If you don’t read any further than the first paragraphs of this column, take the advice in the headline if you are having any of these symptoms:
- Losing balance in walking
- Being unable to talk clearly
- Unable to reach over your head
- Seeing double or having other vision problems
- Feeling a sudden bad headache
Late last month Carilion Clinic advertised one of the free seminars its staff presents in order to educate the public, especially older patients, in preventing some serious ailments. Being aware that most members of my father’s family died of strokes at about the age I am now, it seemed I might benefit from the hour-long lecture Dr. Sidney Mallenbaum offered at the Raleigh Court Health and Rehab Center.
The physician is the medical director of the Primary Stroke Center of Carilion and teaches neurology at its medical school. He was educated at the University of North Carolina, with his medical education obtained at the famed McGill University for research in Montreal, Canada.
For Salemites like myself, who are much closer to Lewis-Gale Medical Center, it’s well, Mallenbaum said, to know that Carilion has the only “clot-busting” equipment in Western Virginia. Though it’s a few miles further away, getting there by ambulance could make a difference in your outcome if you have a certain kind of stroke.
The emergency medical technicians (EMTs) who answer 911 calls are being trained to know the condition which is helped most by the procedure; they are learning to take the patient to Carilion when it seems warranted, the doctor pointed out.
Let the EMT decide though. Don’t call your family doctor or try to drive to a hospital yourself.
Getting the right treatment quickly can make all the difference in whether a person with a stroke recovers with little or no disability or is left seriously disabled. Stroke, a major cause of death, especially in older people, shows up in three forms, Mallenbaum said.
The one known as “a TIA” refers to a “transient ischemic attack” in which there is a temporary relatively minor blockage of a blood vessel that passes, usually within 24 hours, and leaves no apparent damage. Such attacks, however, may be a warning sign resulting from elevated blood pressure or other cause and should be taken seriously, the speaker emphasized.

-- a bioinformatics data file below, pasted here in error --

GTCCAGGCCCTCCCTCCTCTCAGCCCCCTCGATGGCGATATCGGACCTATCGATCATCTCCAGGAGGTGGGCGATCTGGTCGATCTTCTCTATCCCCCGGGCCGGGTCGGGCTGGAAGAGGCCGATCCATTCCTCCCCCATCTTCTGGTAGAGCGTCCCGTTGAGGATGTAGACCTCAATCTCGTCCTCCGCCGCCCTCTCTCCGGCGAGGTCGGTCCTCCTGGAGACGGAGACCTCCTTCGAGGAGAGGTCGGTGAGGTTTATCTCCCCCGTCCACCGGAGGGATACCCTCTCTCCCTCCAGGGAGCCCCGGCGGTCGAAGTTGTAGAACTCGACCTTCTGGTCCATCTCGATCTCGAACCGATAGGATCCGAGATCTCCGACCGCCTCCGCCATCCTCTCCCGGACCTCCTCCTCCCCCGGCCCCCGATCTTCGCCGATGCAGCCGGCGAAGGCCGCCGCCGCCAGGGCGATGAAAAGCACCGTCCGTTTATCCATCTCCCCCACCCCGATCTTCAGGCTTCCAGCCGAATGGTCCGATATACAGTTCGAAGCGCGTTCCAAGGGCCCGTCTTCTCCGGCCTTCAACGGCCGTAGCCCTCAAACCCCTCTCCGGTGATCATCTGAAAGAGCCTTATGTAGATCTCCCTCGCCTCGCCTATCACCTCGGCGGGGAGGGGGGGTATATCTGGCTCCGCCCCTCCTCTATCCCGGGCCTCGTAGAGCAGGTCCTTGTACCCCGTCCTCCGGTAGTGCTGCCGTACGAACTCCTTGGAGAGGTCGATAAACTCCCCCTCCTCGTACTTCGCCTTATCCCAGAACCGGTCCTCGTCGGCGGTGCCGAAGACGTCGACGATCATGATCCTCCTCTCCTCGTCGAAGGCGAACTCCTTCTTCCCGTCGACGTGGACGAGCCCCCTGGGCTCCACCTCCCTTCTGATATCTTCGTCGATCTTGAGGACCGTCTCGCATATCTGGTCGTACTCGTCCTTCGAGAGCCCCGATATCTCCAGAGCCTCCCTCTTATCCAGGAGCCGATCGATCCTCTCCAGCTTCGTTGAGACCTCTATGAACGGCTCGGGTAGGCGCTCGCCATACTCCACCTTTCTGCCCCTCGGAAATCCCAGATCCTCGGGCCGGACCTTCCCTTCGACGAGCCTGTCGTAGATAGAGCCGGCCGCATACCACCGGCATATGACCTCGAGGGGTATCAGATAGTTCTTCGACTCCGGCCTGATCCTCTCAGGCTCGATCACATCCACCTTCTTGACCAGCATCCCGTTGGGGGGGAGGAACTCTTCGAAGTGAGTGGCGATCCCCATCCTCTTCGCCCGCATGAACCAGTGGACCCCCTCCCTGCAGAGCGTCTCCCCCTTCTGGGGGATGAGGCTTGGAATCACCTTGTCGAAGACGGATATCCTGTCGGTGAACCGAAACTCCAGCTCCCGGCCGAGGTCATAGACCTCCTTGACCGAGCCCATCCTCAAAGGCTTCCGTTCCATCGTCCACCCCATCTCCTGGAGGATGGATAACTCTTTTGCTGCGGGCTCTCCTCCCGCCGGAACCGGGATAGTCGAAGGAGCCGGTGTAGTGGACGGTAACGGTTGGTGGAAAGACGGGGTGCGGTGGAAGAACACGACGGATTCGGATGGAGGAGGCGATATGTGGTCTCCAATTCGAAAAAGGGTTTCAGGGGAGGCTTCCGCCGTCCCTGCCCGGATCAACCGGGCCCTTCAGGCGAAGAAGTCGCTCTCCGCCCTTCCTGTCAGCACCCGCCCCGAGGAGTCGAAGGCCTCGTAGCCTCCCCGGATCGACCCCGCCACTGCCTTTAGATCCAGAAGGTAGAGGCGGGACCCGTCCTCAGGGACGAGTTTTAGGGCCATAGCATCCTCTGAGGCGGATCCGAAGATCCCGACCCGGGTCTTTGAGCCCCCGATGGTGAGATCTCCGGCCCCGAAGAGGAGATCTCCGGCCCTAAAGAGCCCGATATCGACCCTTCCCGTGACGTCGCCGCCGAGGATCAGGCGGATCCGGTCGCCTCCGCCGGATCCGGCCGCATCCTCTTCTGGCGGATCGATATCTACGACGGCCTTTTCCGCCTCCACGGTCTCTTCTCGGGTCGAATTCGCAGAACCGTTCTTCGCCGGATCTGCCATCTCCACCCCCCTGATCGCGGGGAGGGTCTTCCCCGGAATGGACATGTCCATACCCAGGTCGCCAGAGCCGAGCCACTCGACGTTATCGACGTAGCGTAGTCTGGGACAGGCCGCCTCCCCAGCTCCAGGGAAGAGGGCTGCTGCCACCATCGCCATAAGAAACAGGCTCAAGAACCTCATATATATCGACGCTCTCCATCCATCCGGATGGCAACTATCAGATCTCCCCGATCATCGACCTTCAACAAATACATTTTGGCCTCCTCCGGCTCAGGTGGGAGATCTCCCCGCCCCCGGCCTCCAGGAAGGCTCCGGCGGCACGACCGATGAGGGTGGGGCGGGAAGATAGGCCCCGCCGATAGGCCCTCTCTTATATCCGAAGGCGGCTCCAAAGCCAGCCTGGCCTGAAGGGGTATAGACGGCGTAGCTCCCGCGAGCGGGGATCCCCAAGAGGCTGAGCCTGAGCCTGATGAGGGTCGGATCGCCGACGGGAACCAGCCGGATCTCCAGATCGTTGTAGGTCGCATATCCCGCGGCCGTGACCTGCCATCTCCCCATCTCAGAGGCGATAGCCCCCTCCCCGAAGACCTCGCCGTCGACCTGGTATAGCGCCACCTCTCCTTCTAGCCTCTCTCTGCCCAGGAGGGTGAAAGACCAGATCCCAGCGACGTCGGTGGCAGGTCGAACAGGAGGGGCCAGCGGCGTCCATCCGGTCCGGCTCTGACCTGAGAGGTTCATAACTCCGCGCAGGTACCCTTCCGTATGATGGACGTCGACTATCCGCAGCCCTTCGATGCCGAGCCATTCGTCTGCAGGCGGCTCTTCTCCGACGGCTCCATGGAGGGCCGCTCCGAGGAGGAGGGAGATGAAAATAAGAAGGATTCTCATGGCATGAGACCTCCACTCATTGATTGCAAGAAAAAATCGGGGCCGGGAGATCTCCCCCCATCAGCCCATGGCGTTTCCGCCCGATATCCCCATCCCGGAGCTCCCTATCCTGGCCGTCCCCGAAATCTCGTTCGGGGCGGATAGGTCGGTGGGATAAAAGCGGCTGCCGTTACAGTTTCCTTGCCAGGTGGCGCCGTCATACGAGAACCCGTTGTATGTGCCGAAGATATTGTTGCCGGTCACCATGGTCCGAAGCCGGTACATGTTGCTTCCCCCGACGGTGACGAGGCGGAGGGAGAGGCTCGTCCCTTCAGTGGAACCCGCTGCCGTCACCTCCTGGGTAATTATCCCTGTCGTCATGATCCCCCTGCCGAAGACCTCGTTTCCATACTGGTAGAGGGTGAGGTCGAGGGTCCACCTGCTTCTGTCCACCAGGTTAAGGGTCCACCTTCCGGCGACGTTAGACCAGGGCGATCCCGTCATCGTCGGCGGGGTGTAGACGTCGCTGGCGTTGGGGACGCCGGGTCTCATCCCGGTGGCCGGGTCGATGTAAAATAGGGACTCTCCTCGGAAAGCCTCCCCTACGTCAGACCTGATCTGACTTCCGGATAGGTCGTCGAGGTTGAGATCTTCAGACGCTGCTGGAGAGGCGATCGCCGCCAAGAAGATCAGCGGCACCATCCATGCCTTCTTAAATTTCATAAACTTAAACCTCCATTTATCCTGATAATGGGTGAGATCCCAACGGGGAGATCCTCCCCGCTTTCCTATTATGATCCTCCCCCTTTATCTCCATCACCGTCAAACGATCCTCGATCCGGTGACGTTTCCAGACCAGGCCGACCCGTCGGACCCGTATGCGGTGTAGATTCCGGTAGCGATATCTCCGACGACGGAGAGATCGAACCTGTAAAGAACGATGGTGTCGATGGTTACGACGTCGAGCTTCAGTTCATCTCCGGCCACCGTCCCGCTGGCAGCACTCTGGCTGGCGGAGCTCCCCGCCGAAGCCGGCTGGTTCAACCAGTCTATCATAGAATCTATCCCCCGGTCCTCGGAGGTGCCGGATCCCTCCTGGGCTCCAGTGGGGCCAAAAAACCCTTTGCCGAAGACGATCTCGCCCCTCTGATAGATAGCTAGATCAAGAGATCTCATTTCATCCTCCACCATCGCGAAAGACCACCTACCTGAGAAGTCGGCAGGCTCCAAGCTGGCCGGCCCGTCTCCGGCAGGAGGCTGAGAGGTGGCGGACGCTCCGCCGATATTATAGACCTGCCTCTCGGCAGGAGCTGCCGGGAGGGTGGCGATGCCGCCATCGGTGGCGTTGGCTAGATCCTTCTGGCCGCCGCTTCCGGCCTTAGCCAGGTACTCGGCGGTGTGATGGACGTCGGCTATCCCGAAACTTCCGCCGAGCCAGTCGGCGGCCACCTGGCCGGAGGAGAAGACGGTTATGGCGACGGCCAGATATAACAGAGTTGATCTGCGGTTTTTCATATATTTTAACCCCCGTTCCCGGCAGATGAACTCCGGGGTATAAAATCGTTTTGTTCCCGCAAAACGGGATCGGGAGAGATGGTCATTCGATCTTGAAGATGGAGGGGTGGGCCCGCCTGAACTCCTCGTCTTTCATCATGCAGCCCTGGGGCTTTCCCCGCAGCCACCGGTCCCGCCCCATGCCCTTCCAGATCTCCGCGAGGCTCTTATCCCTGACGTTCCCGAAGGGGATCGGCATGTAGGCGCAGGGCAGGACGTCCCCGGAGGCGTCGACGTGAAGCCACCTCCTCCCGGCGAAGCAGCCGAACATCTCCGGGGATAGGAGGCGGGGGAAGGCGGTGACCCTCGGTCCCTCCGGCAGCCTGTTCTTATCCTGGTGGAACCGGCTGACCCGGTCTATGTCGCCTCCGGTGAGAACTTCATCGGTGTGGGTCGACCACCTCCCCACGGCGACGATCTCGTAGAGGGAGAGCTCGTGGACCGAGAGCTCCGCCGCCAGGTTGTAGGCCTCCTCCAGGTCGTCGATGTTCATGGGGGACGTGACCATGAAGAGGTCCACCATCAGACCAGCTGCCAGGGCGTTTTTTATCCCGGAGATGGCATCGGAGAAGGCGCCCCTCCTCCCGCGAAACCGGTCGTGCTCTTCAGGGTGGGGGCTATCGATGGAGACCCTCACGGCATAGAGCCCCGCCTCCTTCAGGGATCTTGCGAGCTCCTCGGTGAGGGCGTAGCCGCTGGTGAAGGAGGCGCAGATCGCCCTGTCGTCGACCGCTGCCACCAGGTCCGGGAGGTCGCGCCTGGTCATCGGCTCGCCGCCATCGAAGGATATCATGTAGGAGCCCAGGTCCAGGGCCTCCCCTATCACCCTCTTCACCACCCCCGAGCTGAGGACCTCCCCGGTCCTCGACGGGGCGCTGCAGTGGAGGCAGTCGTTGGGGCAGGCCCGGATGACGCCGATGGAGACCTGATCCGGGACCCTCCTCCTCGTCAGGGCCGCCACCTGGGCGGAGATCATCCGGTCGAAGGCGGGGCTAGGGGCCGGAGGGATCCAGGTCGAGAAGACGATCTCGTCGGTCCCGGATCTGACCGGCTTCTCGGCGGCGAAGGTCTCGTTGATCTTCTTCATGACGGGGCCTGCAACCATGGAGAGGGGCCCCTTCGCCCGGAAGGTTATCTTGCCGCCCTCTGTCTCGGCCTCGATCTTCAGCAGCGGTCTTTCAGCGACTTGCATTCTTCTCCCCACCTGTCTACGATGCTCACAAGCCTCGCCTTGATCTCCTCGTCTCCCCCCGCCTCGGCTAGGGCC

The most common of major strokes also are known as ischemic; the word means blockage of a blood vessel, Mallenbaum noted. Stabilizing blood pressure is important in preventing serious strokes. Many drugs are effective for this, but some have bad side effects.
A third type of stroke is known as hemorrhagic; it involves bleeding in the brain while the others are caused by clots or build up of a substance in blood vessels.
Whatever the kind of blockage, the sooner it’s treated the better. In recent years, it’s been found that people who have a stroke during the day with others around have a better chance of coming through with minimal brain damage than if the blockage comes on during sleep.
Can one do anything to prevent strokes especially if they run in your family? The doctor noted that the regular use of blood pressure-lowering drugs has gone a long way to extending life in people—like my aunts and an uncle—who lived disabled for several years before their deaths more than a half-century ago.
Moreover, regular exercise, keeping weight down and avoiding smoking, too much alcohol and foods that add to the buildup of deposits in the arteries are controllable factors. Certain irregularities in heartbeats can also be watched and treated with a great variety of drugs. Mallenbaum described these and offered some updates in the field in which research goes on.